One governor strongly touts mandatory drug court, treatment

Harsher sentences or availment of non-trial mitigation strategies? Incarceration or treatment?

The debate over how the criminal justice system at both the federal and state level should handle defendants facing drug charges has been enduring and often polarizing. Aligned on one side are proponents of ever-more stringent sentencing dictates resulting in progressively longer prison terms. Advocates of long lockups say that the specter of a long time spent behind bars sends a strong message of deterrence in drug cases.

Many in Georgia and elsewhere across the country disagree with that, saying that such an emphasis is outdated, illogical and long past the point at which it has been proven effective. They argue that lengthy terms of incarceration are especially problematic for persons facing relatively minor charges, such as possession with intent to distribute a small amount of a drug such as marijuana. Is a decades-long prison term in such a case a logical or equitable outcome for either an inmate or society at large?

What has often been termed America’s “war on drugs” is facing progressively more strident and detailed criticism from diverse camps questioning its philosophy and efficacy.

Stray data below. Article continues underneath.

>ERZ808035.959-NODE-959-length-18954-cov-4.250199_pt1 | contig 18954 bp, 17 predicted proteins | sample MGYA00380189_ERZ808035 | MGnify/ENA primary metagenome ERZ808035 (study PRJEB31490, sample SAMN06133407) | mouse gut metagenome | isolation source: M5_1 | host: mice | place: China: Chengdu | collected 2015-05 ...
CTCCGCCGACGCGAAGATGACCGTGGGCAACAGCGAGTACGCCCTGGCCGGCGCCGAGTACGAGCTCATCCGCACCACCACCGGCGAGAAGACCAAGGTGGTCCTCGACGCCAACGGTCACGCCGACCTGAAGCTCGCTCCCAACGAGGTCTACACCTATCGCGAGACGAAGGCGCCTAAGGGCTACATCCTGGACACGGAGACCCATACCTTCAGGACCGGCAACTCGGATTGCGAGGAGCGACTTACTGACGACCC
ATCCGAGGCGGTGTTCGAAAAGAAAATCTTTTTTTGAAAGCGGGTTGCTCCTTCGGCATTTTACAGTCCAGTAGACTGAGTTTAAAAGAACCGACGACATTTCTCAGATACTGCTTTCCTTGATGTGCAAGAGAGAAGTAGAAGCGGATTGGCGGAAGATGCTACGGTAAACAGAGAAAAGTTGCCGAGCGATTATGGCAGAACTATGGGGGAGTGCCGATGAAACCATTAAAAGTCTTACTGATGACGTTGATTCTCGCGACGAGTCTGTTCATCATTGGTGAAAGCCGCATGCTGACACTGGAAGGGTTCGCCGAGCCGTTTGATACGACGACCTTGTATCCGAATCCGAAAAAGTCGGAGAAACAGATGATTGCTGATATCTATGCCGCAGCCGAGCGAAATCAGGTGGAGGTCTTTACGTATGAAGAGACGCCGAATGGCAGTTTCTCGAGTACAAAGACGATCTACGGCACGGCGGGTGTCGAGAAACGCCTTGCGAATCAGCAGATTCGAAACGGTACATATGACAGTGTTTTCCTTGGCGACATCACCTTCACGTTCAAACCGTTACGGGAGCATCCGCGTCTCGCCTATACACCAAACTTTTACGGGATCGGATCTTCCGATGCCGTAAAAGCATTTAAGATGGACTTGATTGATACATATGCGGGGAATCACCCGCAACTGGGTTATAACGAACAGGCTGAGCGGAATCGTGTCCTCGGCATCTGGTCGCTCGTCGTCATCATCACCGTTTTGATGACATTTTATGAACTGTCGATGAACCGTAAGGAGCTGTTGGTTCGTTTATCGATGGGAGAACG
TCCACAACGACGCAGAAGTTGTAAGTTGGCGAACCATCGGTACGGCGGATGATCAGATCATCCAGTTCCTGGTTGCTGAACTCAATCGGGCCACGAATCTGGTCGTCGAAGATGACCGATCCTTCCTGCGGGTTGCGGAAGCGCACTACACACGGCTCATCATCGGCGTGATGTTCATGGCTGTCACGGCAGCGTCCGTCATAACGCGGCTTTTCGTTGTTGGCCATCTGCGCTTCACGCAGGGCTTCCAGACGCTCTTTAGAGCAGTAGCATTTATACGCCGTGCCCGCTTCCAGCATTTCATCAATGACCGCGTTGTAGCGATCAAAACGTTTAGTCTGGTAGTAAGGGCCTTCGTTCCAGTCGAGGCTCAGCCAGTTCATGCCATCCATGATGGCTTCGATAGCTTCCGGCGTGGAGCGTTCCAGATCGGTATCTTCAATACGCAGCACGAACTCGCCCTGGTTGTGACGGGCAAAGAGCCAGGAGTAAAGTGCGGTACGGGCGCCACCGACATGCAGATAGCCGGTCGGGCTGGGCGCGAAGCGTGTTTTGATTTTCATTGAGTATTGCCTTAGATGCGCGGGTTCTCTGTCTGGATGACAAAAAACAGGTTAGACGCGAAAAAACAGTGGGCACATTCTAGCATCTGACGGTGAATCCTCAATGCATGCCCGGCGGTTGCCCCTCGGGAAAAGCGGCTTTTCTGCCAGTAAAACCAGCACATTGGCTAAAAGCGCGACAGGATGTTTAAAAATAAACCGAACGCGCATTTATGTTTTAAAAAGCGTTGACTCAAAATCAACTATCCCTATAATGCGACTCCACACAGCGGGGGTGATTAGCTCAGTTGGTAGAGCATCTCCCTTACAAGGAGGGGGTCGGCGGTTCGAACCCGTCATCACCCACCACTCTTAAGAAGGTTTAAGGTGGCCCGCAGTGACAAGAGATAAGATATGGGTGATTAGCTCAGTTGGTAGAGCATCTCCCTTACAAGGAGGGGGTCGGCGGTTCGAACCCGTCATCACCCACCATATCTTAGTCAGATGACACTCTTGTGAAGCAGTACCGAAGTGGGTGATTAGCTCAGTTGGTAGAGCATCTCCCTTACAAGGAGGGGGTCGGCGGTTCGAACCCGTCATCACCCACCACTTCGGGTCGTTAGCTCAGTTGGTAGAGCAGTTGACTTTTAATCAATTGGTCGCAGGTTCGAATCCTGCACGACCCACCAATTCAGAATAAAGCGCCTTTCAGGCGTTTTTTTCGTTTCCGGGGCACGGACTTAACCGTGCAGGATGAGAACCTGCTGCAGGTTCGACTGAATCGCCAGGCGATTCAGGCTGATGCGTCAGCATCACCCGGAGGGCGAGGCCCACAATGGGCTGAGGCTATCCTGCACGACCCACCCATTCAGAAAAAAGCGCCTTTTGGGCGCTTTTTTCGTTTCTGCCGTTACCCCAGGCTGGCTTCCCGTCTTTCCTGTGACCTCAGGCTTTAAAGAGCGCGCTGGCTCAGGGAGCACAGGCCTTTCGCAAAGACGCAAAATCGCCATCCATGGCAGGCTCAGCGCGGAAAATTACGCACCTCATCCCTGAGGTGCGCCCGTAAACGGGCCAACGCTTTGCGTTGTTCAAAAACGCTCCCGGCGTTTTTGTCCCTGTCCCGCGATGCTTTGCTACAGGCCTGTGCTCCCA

New Jersey Governor Chris Christie can be added to that list, with Christie recently indicating strong willingness to sign into law a bill that has just reached his desk that makes drug treatment — not prison — mandatory for all first-time non-violent drug offenders. The plan in that state is to first create a pilot program to be operated selectively, to be followed after evaluation to all cases across the state.

Simply locking up drug offenders and releasing them years later without treatment, says Christie, “is why recidivism rates go up and why they don’t get better.”

Christie envisions a wholesale overhaul nationwide of how non-violent drug offenders are dealt with by the criminal justice system, saying that the time has come to create a mandatory drug court for all offenders who qualify. Keeping drug-dependent persons who are not dangerous in prison is a losing equation, he says, for both individual inmates and taxpayers.

Source: The Star-Ledger, “N.J. Senate passes bill creating mandatory treatment program for nonviolent drug offenders,” Matt Friedman, June 28, 2012